long man's walking guide to Sussex

A Compendium of Sussex Walks

Category: Mid Sussex Walks (page 2 of 2)

Mid Sussex has many excellent walks. Much of the northern part of the district is in the High Weald Area of Outstanding Natural Beauty whilst the southern most part is in the South Downs National Park, including famous landmarks, the Jack and Jill windmills and Devil’s Dyke. The High Weald offers classic English countryside, and there are several botanically rich gardens in the region – Nymans, Wakehurst Place, Borde Hill and High Beeches.

Hassocks to Wolstonbury Walk

Jack and Jill windmills from Wolstonbury Hill

Jack and Jill from Wolstonbury Hill

Wolstonbury Walk (PDF, Visit Hassocks)

  • 5 miles circular walk
  • one steep climb to the top of the hill
  • pub and cafe in Hassocks, Jack and Jill pub at Clayton.
  • accessible by bus and train

trainbuscup of tea

Wolstonbury Hill was a bronze age encampment and juts out from the main ridge of the downs to provide excellent views over the Weald and along the downs, as well as towards Brighton and the sea. This is Walk 5 of the ‘Circular Walks Around Hassocks’ series of walks by the Hassocks Community Partnership. The bridleway at point 3 is often very muddy.

Jack and Jill Windmills Walk

Clayton Church

Hassocks Jack and Jill Walk (PDF, Visit Hassocks)

  • 4 miles circular walk
  • one steep climb to top of downs
  • pubs, cafes and toilet in Hassocks, Jack and Jill pub at Clayton.
  • accessible by bus and train

trainbuscup of tea

A Short Walk of 4 miles (6.4km) from Hassocks Railway Station and on to the South Downs to visit  the Jack and Jill Windmills high above the small hamlet of  Clayton. Make sure you visit the church of St John the Baptist in Clayton to see its rare 12th century wall paintings, painted by monks from Lewes Priory.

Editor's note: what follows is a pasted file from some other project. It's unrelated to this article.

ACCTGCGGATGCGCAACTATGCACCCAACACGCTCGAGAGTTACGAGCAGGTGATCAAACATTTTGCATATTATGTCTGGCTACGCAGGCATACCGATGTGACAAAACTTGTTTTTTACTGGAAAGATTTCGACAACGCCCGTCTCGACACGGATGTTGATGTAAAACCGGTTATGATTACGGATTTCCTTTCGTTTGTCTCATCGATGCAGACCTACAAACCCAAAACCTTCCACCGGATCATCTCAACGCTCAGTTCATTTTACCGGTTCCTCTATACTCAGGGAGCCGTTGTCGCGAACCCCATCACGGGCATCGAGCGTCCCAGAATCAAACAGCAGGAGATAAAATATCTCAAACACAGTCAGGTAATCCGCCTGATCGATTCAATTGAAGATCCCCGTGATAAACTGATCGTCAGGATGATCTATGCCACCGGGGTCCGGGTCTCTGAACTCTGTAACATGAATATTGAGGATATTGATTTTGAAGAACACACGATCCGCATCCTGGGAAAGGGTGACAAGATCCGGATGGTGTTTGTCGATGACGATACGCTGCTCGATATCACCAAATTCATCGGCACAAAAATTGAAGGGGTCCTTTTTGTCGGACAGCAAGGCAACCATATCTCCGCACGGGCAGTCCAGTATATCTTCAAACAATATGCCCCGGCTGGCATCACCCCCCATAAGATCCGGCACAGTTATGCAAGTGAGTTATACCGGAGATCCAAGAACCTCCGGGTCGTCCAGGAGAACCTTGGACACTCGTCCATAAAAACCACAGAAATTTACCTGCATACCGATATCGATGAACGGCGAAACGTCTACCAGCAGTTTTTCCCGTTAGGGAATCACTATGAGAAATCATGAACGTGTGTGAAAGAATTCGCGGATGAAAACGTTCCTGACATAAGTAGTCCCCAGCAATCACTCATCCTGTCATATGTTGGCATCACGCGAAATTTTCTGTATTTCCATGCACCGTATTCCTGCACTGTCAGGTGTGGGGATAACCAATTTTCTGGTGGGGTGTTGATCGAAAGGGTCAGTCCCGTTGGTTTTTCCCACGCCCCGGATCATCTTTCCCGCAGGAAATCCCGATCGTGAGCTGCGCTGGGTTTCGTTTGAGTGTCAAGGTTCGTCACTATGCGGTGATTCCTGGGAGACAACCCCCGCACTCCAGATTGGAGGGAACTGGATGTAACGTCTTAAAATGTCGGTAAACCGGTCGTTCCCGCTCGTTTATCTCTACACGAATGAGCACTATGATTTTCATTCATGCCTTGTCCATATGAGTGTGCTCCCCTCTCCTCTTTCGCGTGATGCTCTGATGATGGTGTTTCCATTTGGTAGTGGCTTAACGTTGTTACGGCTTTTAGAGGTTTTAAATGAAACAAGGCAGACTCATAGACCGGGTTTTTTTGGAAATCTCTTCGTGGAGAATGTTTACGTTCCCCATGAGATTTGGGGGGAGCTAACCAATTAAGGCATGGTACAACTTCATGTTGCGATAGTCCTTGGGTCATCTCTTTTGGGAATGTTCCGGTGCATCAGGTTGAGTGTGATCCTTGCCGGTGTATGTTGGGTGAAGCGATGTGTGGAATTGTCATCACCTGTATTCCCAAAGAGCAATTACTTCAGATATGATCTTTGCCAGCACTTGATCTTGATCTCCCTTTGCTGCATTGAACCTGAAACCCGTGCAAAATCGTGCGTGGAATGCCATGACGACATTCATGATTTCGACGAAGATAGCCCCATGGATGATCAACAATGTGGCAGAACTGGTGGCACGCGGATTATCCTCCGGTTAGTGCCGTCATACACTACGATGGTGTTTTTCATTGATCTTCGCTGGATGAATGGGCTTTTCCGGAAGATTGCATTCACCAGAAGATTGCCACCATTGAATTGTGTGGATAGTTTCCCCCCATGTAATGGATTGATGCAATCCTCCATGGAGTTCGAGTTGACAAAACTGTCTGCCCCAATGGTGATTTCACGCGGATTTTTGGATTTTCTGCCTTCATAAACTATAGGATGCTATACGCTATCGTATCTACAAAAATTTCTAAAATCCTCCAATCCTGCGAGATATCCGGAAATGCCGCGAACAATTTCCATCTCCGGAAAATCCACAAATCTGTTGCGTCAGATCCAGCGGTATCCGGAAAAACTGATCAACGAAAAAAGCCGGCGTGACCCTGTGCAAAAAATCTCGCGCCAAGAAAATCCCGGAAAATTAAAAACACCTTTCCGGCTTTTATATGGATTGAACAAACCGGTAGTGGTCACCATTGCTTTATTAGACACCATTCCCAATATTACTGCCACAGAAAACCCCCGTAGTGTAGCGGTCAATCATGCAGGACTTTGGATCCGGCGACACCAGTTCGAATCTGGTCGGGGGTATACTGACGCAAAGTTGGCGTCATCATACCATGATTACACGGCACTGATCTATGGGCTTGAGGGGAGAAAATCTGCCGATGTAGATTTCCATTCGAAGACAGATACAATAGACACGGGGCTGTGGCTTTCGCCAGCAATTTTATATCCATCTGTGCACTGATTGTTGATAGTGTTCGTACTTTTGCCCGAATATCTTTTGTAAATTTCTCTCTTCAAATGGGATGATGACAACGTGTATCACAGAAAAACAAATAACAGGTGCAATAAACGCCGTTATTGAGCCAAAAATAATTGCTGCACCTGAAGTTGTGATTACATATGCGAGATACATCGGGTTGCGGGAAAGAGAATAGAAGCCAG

This is Walk 2 of the ‘Circular Walks Around Hassocks’ series of walks by the Hassocks Community Partnership. Walk 1 covers some of the same ground and features Butcher’s Wood, a lovely wood, especially in Spring when its floor is carpeted with bluebells and wood anemones.

Pyecombe Circular

Saddlescombe Farm

Saddlescombe Farm

Pyecombe Circular

  • 7 miles, 3 and a half hours
  • steep climbs and slopes
  • pub at Pyecombe,  tea rooms at Saddlescombe Farm
  • accessible by bus

buscup of tea

Circular walk on the Downs near Brighton from Pyecombe on the A23. Once away from the road, the walk passes through woods and fine open downland, taking in Newtimber Hill, Saddlescombe Farm  and  the southern slopes of Devil’s Dyke. Saddlescombe Farm is a National Trust owned hidden hamlet in the Downs with 1000 years of history. Pop by the seasonal Hiker’s Rest on the farm for tea and cake, before moving on back to Pyecombe, where you can enjoy a pint and a Pizza in the Plough.

The Chattri and the Windmills

Jill Mill on the South Downs

Jill Mill on the South Downs

The Chattri and the Windmills (Brighton & Hove City Council, PDF)

The Chattri (South Downs National Park, PDF)

  • variety of walking routes to choose from – about 5 miles from Patcham to Jack and Jill windmills and back
  • some steep climbs on some of the walks
  • pub and tea rooms in Patcham. Pub at Pyecombe.
  • accessible by bus

buscup of tea

The first of these leaflets is Part of Brighton and Hove Council’s excellent  ‘Downs on Your Doorstep’ series and details walking options for exploring the Downs north of Brighton, including the Chattri –  a downland memorial for Indian soldiers who died in the first world war, and the iconic Jack and Jill windmills sitting high on the downs above the village of Clayton. You can start walks from Patcham on the northern edge of Brighton, Ditchling Road on the way to Ditchling Beacon or the downland village of Pyecombe.

The South Downs National Park leaflet details a 3.75m walk from Patcham, and also includes a walk in nearby Stanmer Park.

 

 

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